Aussie holds up under pressure to win LPGA opener

Sunday, March 16th 2003, 12:00 am
By: News On 6

TUCSON, Ariz. (AP) _ Wendy Doolan sports a golf bag emblazoned with the slogan, ``Anything Is Possible.''

The 34-year-old Doolan, who waited tables and fixed poker machines in her native Australia while working her way into professional golf, proved it on Sunday.

Doolan shot a 5-under-par 65 in soggy conditions to win the LPGA Tour's season opener by three strokes.

``I hadn't felt it until the last six months, but I've tried to believe in that for quite a while,'' she said after capturing her second title, the Welch's-Fry's Championship.

Doolan won $120,000 _ nearly half of her 2002 earnings _ with her score of 21-under 259.

``I've seen the girls shoot 20-plus under par,'' she said. ``I never knew I was going to do it, but I did it today, and that's something that I feel really good about.''

Doolan held up under pressure. She ignored the leaderboard and responded to a discouraging bogey with a birdie on the next hole to blunt charges by Grace Park and Betsy King down the stretch.

On the 18th green, she asked her caddie if she needed a birdie to win. He shook his head, and she made a routine par.

King carded a 65 to tie third-round leader Lorie Kane (70) at 262.

``On 17, I had a 12- or 15-footer that I wimped on,'' King said. ``I haven't been up there for a little while, so my putting stroke today was not as fluid.''

Park, derailed by a double bogey on the 17th hole, settled for a 67 and a tie with Christina Kim (70) at 263.

Kim, trying to become the first rookie to win her LPGA debut since Beverly Hanson in 1951, also had late bogey problems.

Meg Mallon fired a 70 for sole possession of sixth, five shots off the lead.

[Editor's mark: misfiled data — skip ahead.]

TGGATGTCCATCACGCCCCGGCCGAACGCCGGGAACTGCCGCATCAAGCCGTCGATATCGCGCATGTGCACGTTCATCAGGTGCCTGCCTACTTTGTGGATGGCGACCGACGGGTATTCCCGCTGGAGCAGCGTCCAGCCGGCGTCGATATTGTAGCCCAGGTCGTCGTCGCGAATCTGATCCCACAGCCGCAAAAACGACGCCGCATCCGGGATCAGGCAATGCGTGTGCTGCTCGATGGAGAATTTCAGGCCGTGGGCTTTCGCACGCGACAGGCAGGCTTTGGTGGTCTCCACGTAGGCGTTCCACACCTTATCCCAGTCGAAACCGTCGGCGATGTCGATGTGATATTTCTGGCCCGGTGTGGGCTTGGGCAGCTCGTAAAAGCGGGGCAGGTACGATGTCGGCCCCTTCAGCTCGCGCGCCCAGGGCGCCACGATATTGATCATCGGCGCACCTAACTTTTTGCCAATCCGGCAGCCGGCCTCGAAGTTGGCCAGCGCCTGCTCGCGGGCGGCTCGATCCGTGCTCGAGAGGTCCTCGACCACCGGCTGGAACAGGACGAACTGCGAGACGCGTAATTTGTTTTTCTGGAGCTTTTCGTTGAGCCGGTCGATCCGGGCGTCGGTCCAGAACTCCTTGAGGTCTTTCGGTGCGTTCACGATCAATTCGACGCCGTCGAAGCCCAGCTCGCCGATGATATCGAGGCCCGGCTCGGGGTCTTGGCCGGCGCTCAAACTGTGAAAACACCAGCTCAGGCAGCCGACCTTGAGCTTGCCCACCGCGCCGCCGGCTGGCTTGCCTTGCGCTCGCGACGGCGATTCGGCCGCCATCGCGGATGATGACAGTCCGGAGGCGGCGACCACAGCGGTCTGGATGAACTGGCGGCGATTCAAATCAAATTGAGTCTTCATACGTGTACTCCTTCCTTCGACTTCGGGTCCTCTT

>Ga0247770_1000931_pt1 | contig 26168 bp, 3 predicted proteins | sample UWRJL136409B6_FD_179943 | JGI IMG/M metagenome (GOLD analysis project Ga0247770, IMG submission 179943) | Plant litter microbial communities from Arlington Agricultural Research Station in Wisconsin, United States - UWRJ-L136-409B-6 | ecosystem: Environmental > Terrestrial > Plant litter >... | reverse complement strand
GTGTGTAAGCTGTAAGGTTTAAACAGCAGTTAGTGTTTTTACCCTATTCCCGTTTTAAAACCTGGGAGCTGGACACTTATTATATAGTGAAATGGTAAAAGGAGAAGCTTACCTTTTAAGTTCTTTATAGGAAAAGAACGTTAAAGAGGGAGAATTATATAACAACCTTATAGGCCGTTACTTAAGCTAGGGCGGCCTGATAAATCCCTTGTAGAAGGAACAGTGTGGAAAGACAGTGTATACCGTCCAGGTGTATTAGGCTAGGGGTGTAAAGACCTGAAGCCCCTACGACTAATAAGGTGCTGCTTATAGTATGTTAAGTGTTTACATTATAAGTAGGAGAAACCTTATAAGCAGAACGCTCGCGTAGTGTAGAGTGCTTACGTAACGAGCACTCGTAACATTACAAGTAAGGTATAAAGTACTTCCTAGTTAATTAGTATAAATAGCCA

Mallon had a 60 on Friday, the second-lowest round in LPGA play, to lead at the midpoint. But she was only 6 under in the other 54 holes of the tournament.

Doolan had a career-low 62 on Friday. And what has commonly happened during her career, another player grabbed the spotlight.

But Doolan, whose breakthrough victory came two years ago in Dayton, Ohio, in a five-hole playoff with Wendy Ward, was not to be denied this time.

She overcame two bogeys with a seven-birdie effort, starting on the first hole.

Doolan dipped to 20 under on No. 14, where her approach shot came up short of the green after a brief pause to put on a sweater during a rain squall. She chipped 5 feet past the flag and missed the comebacker.

Then she responded with a 12-foot, downhill birdie putt on the next hole and parred out while the competition faltered.

Kane seemed poised to make a run when she birdied the 16th hole. Instead, she gave Doolan the last bit of breathing room with a bogey on No. 17, falling three shots back.

She said it was never that close.

``My game plan was to birdie the last five holes,'' Kane said. ``I knew I had to make at least three or four to have a chance. And so, standing on 17, I was thinking I needed to make a 1.''

Park, who got within one stroke at 19 under on No. 15, took a disastrous double bogey-5 on the 137-yard 17th when her tee shot landed in a bunker and she three-putted from 12 feet after blasting out of the sand.

The race was tight at the start, as Kim made up her one-shot deficit on Kane with a birdie on the first hole.

By the fourth, though, Doolan got her third straight birdie and took the lead. She also birdied No. 6 to go 20 under and went up by two shots.

That lasted long enough for Kim to reach the sixth green, where she rolled in a birdie putt to reach 19 under.

Doolan gave back a shot with a bogey on No. 7, but Kim followed suit when her putt from the fringe to save par rolled 3 feet past the cup, and Doolan went two strokes ahead again with a 7-foot birdie putt on the eighth hole.

On the pivotal 12th hole, Doolan got her sixth birdie of the round and went up by three shots when Kim two-putted from 4 1/2 feet and bogeyed.